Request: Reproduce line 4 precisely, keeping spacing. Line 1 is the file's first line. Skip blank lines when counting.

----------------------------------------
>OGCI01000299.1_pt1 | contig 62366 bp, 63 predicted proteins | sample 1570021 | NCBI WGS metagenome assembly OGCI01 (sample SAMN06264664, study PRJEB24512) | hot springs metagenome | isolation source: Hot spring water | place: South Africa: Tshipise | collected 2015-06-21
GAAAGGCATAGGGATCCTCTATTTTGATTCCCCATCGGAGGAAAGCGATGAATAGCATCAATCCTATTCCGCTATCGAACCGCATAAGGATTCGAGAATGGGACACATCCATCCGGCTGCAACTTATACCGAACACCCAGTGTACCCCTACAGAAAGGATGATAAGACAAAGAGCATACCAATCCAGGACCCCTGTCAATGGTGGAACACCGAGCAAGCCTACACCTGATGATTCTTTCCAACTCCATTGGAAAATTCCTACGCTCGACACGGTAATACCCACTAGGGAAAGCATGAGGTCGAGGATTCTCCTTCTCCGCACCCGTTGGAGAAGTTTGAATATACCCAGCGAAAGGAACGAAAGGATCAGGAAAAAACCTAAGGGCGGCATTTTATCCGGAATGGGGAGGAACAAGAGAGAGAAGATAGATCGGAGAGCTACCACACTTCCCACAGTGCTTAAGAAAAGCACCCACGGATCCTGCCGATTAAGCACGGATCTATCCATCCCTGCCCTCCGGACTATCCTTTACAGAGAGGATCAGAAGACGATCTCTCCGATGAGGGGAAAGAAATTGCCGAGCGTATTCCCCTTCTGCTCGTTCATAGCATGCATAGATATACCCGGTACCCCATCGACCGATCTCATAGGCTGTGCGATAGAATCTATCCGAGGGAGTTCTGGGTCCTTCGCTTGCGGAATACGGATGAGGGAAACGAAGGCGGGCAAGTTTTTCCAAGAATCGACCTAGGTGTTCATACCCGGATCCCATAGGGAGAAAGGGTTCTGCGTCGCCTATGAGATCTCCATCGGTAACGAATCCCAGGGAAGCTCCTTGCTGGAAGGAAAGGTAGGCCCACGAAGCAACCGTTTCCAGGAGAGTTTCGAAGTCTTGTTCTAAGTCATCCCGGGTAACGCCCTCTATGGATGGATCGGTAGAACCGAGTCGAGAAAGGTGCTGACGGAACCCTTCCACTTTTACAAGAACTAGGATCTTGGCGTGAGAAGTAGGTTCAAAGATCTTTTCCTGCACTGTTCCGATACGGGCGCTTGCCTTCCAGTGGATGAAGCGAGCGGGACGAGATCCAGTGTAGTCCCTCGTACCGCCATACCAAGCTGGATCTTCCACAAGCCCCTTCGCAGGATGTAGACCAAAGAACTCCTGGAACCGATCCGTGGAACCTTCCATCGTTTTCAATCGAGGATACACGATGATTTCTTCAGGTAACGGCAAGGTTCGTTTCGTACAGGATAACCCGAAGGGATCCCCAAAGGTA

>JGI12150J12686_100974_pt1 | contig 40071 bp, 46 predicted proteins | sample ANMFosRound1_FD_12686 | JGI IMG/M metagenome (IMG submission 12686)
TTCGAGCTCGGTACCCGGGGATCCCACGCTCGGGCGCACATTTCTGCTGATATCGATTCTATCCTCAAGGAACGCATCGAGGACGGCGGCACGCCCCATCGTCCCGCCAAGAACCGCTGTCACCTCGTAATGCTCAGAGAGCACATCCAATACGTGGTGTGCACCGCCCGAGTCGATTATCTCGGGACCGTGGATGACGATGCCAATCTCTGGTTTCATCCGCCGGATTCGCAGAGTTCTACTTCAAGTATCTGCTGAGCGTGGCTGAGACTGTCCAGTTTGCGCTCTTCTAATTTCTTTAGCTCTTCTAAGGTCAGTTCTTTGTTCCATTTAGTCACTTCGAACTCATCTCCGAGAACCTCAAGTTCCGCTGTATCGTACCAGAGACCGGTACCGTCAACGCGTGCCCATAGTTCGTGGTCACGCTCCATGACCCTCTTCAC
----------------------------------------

TTCGAGCTCGGTACCCGGGGATCCCACGCTCGGGCGCACATTTCTGCTGATATCGATTCTATCCTCAAGGAACGCATCGAGGACGGCGGCACGCCCCATCGTCCCGCCAAGAACCGCTGTCACCTCGTAATGCTCAGAGAGCACATCCAATACGTGGTGTGCACCGCCCGAGTCGATTATCTCGGGACCGTGGATGACGATGCCAATCTCTGGTTTCATCCGCCGGATTCGCAGAGTTCTACTTCAAGTATCTGCTGAGCGTGGCTGAGACTGTCCAGTTTGCGCTCTTCTAATTTCTTTAGCTCTTCTAAGGTCAGTTCTTTGTTCCATTTAGTCACTTCGAACTCATCTCCGAGAACCTCAAGTTCCGCTGTATCGTACCAGAGACCGGTACCGTCAACGCGTGCCCATAGTTCGTGGTCACGCTCCATGACCCTCTTCAC